2.    Don’t be afraid to explore it!

Azure DevOps offers a set of “out of the box” processes:  Basic, Agile, Scrum, and CMMI. We recommend choosing the one that best matches your current Software Development Life Cycle (SDLC) to provide a solid starting point. However, there is much more you can do. Customization and extensions are available, which can help you to accommodate the tool to your needs.

The customizations available will allow for the incorporation of information or elements that your organization needs for its activities. For example, you can add new fields to existing work item types or even create your own.

Extensions are plug-ins developed by Microsoft or others, which will expand the “out of the box” capabilities of this platform. If there is something you want to do but the necessary items aren’t available, check if there is any extension that provides what you are looking for.

We recommend you create a Proof of Concept (PoC) Organization inside your Azure DevOps account, where you can explore these ideas without being afraid of breaking your teams’ processes. Once you have done enough testing of these capabilities, you can confidently apply them to the real Organizations inside Azure DevOps.

3.    Don’t fall in love with Areas

The Area is a key element of the work items, and it plays a critical role in what each team sees in their boards. Microsoft highlights, “Area paths allow you to group work items by team, product, or feature area.”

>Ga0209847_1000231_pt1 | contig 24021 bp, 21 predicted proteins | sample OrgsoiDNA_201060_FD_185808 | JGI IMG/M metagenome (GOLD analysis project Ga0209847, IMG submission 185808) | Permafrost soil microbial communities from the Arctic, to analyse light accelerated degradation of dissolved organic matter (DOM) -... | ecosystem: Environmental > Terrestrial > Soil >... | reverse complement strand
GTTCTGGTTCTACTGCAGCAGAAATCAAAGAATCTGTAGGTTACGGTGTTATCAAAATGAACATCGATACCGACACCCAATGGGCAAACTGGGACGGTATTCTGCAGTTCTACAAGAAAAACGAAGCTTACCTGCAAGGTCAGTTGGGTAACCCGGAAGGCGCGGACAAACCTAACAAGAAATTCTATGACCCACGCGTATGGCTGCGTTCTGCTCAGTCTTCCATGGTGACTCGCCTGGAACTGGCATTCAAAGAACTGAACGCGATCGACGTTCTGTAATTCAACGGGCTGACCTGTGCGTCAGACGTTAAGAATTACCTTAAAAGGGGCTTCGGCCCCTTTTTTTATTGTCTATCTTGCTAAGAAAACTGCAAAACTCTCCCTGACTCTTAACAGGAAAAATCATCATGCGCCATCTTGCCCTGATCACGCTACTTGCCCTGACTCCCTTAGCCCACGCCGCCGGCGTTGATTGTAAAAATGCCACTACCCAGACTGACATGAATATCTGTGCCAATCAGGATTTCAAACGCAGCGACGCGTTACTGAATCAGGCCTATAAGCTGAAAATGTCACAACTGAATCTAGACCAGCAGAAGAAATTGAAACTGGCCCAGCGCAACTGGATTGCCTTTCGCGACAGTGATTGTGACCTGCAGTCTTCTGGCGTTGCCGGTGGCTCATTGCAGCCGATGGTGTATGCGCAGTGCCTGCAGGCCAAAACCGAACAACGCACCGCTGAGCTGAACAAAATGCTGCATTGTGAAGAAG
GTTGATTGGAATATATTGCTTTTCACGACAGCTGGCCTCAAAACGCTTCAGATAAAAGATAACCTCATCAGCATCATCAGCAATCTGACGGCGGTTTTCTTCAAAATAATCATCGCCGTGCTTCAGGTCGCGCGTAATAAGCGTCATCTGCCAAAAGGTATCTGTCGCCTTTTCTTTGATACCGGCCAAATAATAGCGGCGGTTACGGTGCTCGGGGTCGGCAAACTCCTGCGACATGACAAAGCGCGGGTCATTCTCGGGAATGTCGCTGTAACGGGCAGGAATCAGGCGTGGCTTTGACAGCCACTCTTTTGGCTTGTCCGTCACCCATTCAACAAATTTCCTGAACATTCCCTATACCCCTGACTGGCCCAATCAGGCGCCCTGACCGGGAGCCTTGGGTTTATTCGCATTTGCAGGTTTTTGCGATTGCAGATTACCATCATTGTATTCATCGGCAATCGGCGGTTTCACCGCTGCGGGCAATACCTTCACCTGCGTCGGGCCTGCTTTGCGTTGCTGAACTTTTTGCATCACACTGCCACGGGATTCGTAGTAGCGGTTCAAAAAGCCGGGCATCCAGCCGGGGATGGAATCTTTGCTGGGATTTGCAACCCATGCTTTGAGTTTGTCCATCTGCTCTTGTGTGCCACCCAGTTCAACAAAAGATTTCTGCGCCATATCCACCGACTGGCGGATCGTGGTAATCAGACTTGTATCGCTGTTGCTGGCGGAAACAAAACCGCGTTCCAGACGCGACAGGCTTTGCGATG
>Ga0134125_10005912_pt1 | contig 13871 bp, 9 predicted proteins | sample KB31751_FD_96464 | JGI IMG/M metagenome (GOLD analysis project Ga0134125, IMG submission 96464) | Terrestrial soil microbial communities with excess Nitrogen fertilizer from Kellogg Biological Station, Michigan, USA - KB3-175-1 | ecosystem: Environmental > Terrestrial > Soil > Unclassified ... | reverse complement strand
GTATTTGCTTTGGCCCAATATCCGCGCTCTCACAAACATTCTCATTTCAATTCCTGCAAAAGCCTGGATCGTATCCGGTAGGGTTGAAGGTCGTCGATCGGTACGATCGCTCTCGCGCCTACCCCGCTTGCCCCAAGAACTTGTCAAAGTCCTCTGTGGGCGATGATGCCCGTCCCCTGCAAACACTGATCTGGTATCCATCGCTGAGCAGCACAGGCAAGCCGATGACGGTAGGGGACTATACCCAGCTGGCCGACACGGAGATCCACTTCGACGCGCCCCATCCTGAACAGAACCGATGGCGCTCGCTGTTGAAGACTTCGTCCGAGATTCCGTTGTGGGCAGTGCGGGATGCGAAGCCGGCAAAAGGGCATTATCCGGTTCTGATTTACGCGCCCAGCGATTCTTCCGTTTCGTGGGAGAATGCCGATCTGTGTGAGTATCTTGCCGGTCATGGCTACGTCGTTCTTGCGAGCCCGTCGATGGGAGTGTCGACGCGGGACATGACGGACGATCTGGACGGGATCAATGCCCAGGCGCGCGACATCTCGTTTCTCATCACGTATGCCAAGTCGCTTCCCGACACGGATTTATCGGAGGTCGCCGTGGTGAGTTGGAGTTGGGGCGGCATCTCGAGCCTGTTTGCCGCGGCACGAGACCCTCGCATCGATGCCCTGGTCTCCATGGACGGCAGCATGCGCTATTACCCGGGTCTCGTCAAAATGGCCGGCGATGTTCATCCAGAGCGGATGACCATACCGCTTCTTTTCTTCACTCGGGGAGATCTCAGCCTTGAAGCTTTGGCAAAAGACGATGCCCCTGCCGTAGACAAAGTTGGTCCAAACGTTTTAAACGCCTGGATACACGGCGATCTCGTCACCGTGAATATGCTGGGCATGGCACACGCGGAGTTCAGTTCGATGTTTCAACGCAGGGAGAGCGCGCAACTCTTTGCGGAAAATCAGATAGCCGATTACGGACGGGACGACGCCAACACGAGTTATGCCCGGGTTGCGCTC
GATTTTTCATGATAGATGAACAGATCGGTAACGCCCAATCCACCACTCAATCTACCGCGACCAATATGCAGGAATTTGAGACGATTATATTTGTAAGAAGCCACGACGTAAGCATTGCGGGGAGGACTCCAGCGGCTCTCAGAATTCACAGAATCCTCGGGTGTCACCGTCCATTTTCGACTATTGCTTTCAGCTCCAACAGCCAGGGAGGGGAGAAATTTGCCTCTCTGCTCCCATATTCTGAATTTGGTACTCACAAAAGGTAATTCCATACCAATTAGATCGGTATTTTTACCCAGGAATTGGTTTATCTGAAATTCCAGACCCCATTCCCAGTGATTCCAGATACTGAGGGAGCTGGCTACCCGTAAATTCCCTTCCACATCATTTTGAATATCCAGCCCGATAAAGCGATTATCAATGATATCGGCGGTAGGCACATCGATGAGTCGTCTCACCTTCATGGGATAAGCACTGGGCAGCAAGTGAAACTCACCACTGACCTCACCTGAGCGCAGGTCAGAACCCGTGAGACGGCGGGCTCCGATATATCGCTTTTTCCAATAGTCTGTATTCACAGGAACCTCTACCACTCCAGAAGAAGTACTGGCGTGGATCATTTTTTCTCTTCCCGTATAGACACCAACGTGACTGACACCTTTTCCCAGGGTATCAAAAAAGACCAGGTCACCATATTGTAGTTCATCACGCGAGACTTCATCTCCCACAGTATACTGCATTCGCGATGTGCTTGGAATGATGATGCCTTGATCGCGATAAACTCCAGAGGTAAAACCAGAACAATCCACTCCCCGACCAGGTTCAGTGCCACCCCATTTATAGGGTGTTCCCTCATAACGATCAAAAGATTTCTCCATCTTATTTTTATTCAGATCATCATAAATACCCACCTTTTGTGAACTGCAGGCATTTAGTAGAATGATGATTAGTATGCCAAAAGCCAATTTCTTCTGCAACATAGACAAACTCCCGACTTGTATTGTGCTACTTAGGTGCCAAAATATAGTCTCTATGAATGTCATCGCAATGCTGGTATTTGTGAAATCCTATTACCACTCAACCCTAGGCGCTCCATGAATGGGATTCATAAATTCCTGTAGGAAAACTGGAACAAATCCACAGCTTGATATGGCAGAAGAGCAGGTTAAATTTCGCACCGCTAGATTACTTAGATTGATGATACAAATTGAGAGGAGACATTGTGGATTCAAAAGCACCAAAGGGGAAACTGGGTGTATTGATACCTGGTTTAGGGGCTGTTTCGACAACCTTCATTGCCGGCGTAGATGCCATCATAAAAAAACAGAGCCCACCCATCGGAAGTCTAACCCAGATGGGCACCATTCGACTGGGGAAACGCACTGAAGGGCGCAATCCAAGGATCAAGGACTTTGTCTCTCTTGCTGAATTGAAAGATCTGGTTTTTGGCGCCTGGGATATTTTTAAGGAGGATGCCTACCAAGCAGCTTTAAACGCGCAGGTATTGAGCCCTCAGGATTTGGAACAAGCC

Man working on his computer with a cup of coffeeOne of the mistakes that I have made (a few times) was going too deep in the Area definitions. My first interpretation was that the Areas were a functional classification. We have an Organization with a set of products, each product has a list of modules, and each module has a list of features. We wanted to use the Area field to know to which product, module, and feature a work item belongs. To accomplish that, we defined all products in the Area Path Hierarchy, then all the modules for each product, and finally, each feature for each module.

Although it seemed like a great idea, that way of using the Area data element ended up being a big waste of time for several reasons. First, it was hard to find a common understanding of that structure among the team members. People have different interpretations and understandings of the product’s functional structure, which could lead to confusion and incorrect Area setting.

Second, it was hard to keep the Area Hierarchy up to date, and third, the team spent extra time filling the right Area for each work item or they didn’t complete it at all. In the end, we didn’t find any good use of that data beyond the classification.

The conclusion was that the cost of that approach was much higher than the benefit. The lesson was to keep the lists of Areas as straightforward as possible. In our case, we found that having only one Area for each Team was the simplest and the most efficient approach.


Before proceeding with your Azure DevOps implementation plan, you need to analyze which tailored process will help your teams find their highest level of productivity. Over time, you can make some adjustments; however, investing some time before jumping into it is necessary.

We hope what we have learned and shared in this article can help you make wise decisions that positively impact your company and processes!